November 29, 2003
Splitting Sutton County

Not sure why this story is just getting printed today, but it's about another no-name casualty of redistricting out in West Texas.

SONORA -- To folks in this hamlet on the western edge of the Texas Hill Country, redistricting seemed an issue for cities such as Houston, Dallas or San Antonio.

That was until state lawmakers divided Sutton County between two U.S. congressmen, splitting a place where natural gas fuels the economy and where hunters fill the main drag each autumn.

"It's an absolute absurdity," said John Tedford, the Republican party chairman for Sutton County. "With just 3,000 people here, it's just absurd."

The county used to be represented by Rep. Henry Bonilla, but if the new lines are approved it will also be represented by Tom Craddick's pet Congressman from Midland. So why did Sutton County get the shaft?

The Sutton County split was a last-minute move during a series of marathon map-drawing sessions as Republicans sought a compromise over the shape of a West Texas district.

State Sen. Todd Staples, R-Palestine, a lead map-drawer, said dividing Sonora was an unavoidable consequence of the requirement that the congressional district contain exactly 651,619 residents, with no deviation. Districts are federally required to be evenly divided according to census figures.

"Realistically, it could have been one of a hundred different towns where the boundary eventually stopped," Staples said. "In this instance, it just happened to be in Sutton County."

Staples said the split was probably drawn "in the wee hours of the morning, as we analyzed the map." He said Sutton County was not a political target.

I'm sure the residents are comforted by that news, Todd. I also have to ask: Exactly 651,619 residents per district? Are our Census numbers that good? What if someone's wife went back home to live with Mother in another county? Would the boundaries still be legal, or would we have to move a neighbor's house into another district? Seriously, is 1200 people enough to matter?

What are the practical effects to the residents in Sonora?

Sutton County must pay to bring all four precincts in line with the new congressional districts before the March primary, a job that will cost the county an estimated $1,500, said Sutton County Clerk Veronica "Betty" Hernandez.

"If it was up to me, I wish it would remain the same. But we have to change according to the new lines now," Hernandez said.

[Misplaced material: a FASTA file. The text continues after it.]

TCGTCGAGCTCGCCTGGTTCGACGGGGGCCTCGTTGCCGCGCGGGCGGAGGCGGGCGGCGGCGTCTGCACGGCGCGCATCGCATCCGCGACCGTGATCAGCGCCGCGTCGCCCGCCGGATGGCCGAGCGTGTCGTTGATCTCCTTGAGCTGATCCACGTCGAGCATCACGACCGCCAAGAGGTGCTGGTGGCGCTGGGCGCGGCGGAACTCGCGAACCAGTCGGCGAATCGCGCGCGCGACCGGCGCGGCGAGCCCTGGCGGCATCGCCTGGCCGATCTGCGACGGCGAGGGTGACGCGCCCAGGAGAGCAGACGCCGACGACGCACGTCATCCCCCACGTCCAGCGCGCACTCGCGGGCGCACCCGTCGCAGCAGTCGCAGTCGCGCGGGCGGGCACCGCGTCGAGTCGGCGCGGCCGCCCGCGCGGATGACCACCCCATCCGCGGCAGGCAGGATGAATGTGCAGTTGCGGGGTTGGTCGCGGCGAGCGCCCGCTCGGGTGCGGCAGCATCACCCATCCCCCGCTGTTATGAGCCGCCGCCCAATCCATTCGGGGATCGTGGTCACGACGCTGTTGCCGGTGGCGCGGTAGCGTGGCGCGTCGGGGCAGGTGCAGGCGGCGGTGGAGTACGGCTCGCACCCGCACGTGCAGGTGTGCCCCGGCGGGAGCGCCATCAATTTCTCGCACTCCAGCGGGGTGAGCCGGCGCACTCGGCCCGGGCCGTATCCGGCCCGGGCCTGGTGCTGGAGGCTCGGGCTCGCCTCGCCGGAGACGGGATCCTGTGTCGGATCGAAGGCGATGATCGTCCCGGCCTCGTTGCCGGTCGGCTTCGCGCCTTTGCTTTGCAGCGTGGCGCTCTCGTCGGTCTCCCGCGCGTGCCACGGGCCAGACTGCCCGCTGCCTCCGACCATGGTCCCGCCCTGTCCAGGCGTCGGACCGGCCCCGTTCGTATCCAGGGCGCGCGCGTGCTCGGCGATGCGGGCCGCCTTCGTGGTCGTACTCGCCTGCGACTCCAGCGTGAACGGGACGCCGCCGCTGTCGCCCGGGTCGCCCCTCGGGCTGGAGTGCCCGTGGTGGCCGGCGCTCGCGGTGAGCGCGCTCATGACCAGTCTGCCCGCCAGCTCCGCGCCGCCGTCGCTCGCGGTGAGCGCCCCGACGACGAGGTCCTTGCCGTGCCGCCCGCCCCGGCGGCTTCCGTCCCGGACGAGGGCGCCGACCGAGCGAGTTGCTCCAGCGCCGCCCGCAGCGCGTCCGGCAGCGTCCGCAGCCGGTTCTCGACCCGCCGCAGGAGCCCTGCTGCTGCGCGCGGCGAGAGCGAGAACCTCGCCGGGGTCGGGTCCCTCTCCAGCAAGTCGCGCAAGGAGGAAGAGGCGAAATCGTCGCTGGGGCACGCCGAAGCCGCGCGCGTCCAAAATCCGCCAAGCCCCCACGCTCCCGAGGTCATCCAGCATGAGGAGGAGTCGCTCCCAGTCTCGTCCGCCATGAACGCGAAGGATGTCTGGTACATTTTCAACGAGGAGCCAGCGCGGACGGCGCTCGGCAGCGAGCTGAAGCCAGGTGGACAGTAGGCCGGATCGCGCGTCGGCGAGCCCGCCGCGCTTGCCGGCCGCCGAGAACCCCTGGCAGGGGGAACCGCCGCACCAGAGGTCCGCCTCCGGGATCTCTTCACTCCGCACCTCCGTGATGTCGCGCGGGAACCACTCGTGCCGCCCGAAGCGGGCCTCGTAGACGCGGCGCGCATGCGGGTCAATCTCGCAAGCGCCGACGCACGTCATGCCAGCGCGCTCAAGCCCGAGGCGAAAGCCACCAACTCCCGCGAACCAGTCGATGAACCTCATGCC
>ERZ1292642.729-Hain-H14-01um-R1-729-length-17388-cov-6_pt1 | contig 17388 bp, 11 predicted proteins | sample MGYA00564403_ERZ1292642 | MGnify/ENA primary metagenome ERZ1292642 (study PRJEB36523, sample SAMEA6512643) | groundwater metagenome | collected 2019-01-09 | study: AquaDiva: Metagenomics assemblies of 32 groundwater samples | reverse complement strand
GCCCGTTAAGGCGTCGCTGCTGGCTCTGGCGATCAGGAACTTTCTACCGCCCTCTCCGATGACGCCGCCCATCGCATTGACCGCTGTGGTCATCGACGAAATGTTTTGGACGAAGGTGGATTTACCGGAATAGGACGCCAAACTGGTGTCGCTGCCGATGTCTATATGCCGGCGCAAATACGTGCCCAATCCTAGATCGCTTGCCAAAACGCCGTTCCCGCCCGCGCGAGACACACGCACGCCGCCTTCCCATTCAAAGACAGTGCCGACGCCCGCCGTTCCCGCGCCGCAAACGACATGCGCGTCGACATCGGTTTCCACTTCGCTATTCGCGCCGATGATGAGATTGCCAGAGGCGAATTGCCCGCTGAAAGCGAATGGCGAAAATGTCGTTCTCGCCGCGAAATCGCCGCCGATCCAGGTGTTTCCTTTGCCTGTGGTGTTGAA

Sutton and other counties with new boundaries must scramble to meet an array of election filing and ballot deadlines. Counties need time to print ballots, mail new voter registration cards and alert voters of new polling places.

"Once you add in everything, we're looking at at least $5,000," said Sutton County Judge Carla Garner, a Democrat. "That's a considerable amount we didn't budget for."

They'll likely use money earmarked from a local improvement project, Garner said.

I'll bet the Jurisprudence committee didn't even give them a kiss after screwing them out of that money. And hey, if the courts rule the way I think they will, it won't even be money well spent. Welcome to Rick Perry's world.

Speaking of the courts, in addition to a ruling by the US District Court in Marshall about the DeLay/Barton subpoena, the Colorado Supreme Court will rule on the legality of that state's unprecedented re-redistricting effort on Monday. Next week ought to be very interesting.

UPDATE: Beldar thinks that DeLay will be compelled to testify, and that it will be more of an opportunity than a threat for the GOP. This is really a response to an earlier post, but I'm putting it here so it won't get overlooked.

Posted by Charles Kuffner on November 29, 2003 to Killer D's | TrackBack

Re: Exactly 651,619 residents per district?

That's what the courts have ruled, I think based on the Voting Rights Act. More deviation is allowed on state rep districts, but the rules/laws/court orders regarding federal house districts are very demanding.

The Census numbers are meant to be a one-day snapshot of where everyone lives. Of course they're not perfectly accurate, but they're much better than guessing.

Posted by: Rob Booth (Slightly Rough) on November 30, 2003 11:19 AM

Huh. Thanks for the clarification. I have to ask: how can you be sure you've drawn an accurate map under those conditions? Is the demographic information that detailed? That's...vaguely unsettling.

Posted by: Charles Kuffner on November 30, 2003 2:00 PM

Tom Craddick's and Connaway's new congressional district is the slickest engineered thing I have ever seen! It will include most of the water: Lake Ivie, Lake Buchanan, Lake Proctor, Lake Brownwood, Hord's Creek Lake, The South LLano river, the north Llano river, the SAN SABA RIVER, the Colorado river,and lord knows how many springs and wells. It will include most of the finest cattle in the world: the SAN SABA AUCTION BARN, the Mason auction barn, and Tommy Lee Jones's SAN SABA RANCH. It will will include most of the finest pecan orchards in the world, the WORLD FAMOUS SAN SABA PECAN BOTTOMS. It will include the finest people to have ever walked the face of the earth: THE SAN SABA PEOPLE, the Llano people, and the mason people. It will include most of the oil: The Permian basin. It will include most of the very finest land in the world, the Edwards Plateau. Finally, the most extraordinaryly unimaginable fact: IT WILL INCLUDE BOTH LUCKENBACK AND LOWAKE! (DID I EVER MENTION ANYTHING ABOUT SAN SABA?)

Posted by: Concermed citizen on January 12, 2005 4:18 PM